Wally Renfro plays defense for the organization, and the system it represents, at the Aspen Ideas Festival.
It cannot be a uniformly happy task these days to represent the NCAA in public. In quavering voices, decades-long fans ask how the sports they've loved since childhood could have become so seamy; journalists press the case for systemic change. In the quest for a silver lining, the NCAA's president, Mark Emmert, recently argued that the fact that five high-profile coaches have been fired over the last 14 months -- in scandals ranging from child rape to academic fraud -- was actually a sign of returning health.
It fell today to Wally Renfro, the vice president and chief policy adviser to the NCAA, to defend his association, while seated on a stage at the Aspen Ideas Festival between what a defender of the status quo might regard as the Scylla and Charybdis of reform: On his right, Taylor Branch, the civil rights historian and author of an article in The Atlantic last fall decrying "The Shame of College Sports"; and on his left, Joe Nocera, who since Branch's article has used his New York Times column to conduct something of a crusade against the NCAA.
It did not much help Renfro that two seats away, to Branch's right, sat Craig Robinson, the men's basketball head coach at Oregon State University, who repeatedly testified to the moral confusion of the existing system. Robinson said that even if "100 percent of my guys" graduated, if the team performed badly, he would lose his job. "It doesn't matter who my sister is," he added. His sister is Michelle Obama.
Robinson said that his efforts to balance the "educational part" and the "entertainment part" of the "big business" of college sports made him unusual. "I'm sort of the exception to the rule," he said, explaining that some of his counterparts "are in this game solely for monetary gain."
While acknowledging flaws in the system, Renfro laid down three main lines of defense:
It was ever thus: "I've been with the NCAA 40 years, and this is the third or fourth cycle of crossroads I've been through," he observed at one point, and at another: "There have been scandals as long as I can remember.... We're just imperfect as human beings."
The colleges themselves are to blame for many of the problems, including low academic standards. "It's just patently wrong -- I wanted to use the word immoral -- to bring in people who can't be academically successful."
It is the informed choice of college athletes to accept the status of unpaid amateurs in order to participate in the NCAA system. This was the argument he returned to most insistently. "Those who choose to play understand that. They can go to Europe and play. They can go to the pros."
This last argument clearly exasperated Nocera, who repeatedly insisted that athletes dreaming of pro football careers, in particular, had no real choice but to pass through an exploitive college system. In baseball and hockey, he said, athletes did have a "legitimate choice" -- minor leagues, where players are paid -- that worked quite well. "You're running a business," Nocera finally snapped. "You have employees, you should pay them -- it's really that simple." Renfro did not respond.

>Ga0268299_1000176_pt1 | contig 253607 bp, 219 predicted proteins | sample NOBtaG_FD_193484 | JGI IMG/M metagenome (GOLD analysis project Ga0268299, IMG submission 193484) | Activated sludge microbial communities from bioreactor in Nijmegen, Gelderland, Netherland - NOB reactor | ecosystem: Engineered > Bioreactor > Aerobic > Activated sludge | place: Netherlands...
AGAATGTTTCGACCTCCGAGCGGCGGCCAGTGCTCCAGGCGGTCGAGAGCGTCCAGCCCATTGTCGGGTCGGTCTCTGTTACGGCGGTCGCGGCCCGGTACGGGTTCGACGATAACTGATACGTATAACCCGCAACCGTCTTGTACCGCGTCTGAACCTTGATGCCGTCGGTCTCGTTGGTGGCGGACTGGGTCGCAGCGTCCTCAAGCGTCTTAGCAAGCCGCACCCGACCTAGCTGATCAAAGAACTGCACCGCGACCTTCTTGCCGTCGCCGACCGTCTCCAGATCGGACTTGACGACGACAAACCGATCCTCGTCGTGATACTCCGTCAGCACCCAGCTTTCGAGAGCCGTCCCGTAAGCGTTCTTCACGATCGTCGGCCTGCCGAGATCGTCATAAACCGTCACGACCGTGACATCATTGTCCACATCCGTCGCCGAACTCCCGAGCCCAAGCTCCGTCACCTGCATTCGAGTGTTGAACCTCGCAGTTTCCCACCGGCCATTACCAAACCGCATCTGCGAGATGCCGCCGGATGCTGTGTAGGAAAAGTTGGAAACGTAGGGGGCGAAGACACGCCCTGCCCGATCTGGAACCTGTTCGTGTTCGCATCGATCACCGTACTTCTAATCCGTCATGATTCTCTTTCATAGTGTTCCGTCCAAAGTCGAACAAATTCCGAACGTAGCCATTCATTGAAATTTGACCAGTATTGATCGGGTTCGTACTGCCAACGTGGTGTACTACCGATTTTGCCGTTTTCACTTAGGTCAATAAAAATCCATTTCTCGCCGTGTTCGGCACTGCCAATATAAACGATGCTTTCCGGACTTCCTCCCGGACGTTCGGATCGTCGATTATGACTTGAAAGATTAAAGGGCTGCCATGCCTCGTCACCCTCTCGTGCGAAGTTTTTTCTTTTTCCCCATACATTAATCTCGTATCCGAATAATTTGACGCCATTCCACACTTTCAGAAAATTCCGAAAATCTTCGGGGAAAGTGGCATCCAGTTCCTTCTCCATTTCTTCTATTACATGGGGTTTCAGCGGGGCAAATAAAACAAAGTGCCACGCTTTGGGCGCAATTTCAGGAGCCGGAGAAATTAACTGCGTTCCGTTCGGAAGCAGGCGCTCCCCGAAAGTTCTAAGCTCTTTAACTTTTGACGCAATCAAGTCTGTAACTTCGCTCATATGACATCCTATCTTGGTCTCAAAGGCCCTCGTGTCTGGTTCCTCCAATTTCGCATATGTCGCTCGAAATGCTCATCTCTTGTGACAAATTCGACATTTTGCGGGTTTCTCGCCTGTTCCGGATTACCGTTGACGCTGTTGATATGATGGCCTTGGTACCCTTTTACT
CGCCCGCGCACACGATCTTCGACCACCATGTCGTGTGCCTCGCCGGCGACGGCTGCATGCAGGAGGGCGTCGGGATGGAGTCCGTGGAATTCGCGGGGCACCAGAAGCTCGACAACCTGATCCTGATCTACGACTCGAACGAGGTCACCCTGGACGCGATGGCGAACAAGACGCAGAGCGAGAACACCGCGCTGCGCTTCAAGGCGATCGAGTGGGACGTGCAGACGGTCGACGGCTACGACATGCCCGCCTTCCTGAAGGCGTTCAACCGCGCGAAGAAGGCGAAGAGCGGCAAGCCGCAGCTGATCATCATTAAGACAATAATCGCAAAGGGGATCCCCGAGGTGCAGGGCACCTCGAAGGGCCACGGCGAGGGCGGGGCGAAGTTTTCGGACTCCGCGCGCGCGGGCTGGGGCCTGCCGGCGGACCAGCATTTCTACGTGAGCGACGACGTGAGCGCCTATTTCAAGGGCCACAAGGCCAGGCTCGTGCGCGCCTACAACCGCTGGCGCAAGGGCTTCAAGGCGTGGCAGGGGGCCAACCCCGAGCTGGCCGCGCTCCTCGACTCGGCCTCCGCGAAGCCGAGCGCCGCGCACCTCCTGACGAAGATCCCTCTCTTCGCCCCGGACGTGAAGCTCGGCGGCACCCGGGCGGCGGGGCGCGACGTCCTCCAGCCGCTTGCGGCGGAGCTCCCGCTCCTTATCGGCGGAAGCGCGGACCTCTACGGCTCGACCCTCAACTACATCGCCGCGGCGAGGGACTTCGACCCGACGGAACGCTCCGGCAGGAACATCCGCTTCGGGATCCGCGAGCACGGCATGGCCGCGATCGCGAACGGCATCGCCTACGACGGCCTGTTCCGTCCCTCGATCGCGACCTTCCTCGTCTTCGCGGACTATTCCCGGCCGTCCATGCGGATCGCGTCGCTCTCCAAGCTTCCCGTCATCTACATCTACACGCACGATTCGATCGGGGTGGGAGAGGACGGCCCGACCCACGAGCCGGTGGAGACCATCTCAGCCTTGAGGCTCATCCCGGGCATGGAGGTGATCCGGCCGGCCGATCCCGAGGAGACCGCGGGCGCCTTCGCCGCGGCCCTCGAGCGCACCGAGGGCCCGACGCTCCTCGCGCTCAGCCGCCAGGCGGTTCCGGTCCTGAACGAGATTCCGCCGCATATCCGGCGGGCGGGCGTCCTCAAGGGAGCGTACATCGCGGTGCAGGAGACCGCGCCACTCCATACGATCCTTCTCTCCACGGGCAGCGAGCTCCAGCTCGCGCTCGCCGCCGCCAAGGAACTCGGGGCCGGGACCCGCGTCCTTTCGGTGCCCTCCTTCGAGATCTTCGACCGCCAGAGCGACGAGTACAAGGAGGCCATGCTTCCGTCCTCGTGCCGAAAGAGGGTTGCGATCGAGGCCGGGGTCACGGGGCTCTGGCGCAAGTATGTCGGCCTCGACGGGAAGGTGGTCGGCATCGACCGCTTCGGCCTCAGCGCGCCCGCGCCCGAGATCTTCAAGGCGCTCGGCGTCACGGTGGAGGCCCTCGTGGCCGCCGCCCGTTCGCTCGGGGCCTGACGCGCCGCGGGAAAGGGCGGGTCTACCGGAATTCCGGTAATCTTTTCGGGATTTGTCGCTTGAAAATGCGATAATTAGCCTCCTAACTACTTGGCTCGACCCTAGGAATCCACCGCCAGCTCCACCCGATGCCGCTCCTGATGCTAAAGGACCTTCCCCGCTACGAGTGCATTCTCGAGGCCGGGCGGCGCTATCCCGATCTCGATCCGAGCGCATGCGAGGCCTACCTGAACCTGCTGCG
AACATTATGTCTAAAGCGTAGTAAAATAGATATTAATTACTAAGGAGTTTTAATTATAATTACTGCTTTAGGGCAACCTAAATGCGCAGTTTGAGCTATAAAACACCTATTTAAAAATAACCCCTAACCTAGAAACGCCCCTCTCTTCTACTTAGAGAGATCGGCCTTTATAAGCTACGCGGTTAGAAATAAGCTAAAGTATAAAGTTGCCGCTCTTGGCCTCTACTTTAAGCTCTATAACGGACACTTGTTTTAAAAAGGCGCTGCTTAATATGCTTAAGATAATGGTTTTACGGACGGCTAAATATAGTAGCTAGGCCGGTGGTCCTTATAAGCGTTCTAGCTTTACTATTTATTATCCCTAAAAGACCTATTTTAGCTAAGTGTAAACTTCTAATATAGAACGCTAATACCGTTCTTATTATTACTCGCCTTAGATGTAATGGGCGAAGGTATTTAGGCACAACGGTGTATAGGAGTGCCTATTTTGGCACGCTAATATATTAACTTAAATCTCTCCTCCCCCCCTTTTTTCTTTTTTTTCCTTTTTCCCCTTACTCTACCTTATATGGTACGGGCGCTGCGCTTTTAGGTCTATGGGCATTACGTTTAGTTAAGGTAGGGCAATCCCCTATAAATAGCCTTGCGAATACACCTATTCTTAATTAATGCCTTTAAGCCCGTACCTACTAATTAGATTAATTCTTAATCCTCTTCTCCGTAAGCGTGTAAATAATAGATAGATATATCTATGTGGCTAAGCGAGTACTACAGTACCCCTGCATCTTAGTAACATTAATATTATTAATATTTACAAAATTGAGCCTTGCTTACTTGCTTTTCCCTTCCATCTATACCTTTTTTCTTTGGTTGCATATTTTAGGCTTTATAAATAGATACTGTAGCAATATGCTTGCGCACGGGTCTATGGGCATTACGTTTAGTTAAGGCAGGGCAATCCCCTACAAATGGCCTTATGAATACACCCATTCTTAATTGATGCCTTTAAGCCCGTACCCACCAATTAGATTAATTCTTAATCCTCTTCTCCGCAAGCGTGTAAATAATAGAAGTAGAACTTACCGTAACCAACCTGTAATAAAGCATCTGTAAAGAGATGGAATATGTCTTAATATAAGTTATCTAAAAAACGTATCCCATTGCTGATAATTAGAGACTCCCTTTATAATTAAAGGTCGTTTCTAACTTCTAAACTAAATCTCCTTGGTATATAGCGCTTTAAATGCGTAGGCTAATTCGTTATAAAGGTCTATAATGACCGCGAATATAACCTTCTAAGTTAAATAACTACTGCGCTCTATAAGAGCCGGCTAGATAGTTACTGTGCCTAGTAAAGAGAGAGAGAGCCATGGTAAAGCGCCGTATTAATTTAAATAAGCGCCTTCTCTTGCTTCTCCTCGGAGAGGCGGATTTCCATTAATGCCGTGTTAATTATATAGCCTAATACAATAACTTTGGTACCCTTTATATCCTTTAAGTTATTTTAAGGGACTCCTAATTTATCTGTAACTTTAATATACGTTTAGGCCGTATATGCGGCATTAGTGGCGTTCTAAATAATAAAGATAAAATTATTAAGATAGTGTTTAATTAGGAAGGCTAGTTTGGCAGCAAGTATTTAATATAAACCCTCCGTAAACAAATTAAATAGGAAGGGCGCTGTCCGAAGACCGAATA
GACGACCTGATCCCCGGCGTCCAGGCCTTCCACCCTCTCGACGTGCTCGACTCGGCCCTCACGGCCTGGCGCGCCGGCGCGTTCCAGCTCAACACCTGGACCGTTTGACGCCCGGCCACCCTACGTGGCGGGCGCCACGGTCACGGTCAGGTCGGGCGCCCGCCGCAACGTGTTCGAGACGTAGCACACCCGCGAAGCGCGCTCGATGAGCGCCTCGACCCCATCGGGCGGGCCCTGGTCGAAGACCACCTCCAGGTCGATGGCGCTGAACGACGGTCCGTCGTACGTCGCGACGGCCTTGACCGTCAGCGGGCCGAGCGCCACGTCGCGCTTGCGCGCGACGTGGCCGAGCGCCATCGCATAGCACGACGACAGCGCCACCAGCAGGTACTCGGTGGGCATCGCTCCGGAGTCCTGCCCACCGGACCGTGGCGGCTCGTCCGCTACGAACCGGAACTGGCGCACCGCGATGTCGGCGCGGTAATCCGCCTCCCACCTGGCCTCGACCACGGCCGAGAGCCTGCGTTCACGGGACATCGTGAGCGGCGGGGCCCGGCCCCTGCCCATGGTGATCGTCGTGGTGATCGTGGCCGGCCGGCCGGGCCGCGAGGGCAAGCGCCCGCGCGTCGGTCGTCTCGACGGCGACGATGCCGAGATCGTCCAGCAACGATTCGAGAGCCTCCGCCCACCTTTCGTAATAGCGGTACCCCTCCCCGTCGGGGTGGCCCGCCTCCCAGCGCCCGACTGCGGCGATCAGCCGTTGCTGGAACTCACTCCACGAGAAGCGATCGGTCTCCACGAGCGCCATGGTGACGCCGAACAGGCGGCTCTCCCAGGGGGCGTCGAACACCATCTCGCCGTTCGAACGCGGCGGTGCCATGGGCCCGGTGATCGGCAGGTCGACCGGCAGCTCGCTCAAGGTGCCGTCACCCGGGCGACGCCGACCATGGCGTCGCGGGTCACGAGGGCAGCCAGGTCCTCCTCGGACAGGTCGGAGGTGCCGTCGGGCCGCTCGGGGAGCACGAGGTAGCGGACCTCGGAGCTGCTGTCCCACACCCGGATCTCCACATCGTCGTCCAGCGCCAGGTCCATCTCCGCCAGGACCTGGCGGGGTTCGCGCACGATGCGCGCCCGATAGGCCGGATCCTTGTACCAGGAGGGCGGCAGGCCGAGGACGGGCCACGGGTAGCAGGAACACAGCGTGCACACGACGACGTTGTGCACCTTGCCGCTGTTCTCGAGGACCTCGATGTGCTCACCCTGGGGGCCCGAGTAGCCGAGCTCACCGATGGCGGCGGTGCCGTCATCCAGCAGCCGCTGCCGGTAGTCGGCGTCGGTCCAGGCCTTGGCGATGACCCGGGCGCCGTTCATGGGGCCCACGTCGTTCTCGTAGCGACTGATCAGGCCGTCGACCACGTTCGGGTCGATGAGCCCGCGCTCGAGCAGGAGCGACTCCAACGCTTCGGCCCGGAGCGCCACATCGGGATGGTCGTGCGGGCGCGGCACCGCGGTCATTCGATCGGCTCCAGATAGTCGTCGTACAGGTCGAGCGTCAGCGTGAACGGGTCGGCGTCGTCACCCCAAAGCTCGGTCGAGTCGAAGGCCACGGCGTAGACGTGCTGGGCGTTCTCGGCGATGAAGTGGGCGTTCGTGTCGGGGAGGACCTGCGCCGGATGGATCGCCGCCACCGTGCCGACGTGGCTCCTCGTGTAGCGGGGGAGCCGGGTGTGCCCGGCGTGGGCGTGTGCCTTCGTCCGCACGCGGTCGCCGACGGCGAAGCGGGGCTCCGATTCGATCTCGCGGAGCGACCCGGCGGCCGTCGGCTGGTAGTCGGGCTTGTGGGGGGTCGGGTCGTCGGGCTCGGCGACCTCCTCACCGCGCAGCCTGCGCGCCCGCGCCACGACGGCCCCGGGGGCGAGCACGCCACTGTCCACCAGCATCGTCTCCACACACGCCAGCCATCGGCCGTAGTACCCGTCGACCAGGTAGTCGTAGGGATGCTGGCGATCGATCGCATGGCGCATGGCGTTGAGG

Branch argued that the NCAA's regime stripped athletes of basic rights. "It's imposed on the athletes without their consent," he said. "The athletes are not members of the NCAA. They don't have a vote." Warming to his argument, he described a hypocritically paternalistic system that forced "the blessings of being an amateur" upon athletes who earned millions for their universities. "North Korea is the only country in the world that has this level of control over people," he said.
To the argument, offered by the moderator, that college scholarships represented compensation for athletes' work, Branch shot back: "It's like saying because your employer provides health care you don't need or deserve a salary."
Beyond asserting that athletes voluntarily enter the NCAA system, Renfro never directly addressed Branch's argument about rights, though he did seem to get tired of hearing it. At one point, he reached out and patted Branch's arm. "Man, I've got a lot of respect for you as a civil rights historian, and I'm so glad about that." The implication appeared to be that he didn't have an equal amount of respect for him as a critic of college sports.
Asked if the present system would exist in its current form would exist in ten years, only Renfro, of the four panelists, said that it would.
But Renfro was by no means indifferent to the scandals. Pressed about the "underground economy" fueled by poor kids' dreams of pro basketball careers, he said with unmistakeable sadness, "Basketball right now has probably the dirtiest underbelly of any collegiate sport."
He added, "I'm really sick of heart for that -- I don't know how to fix it."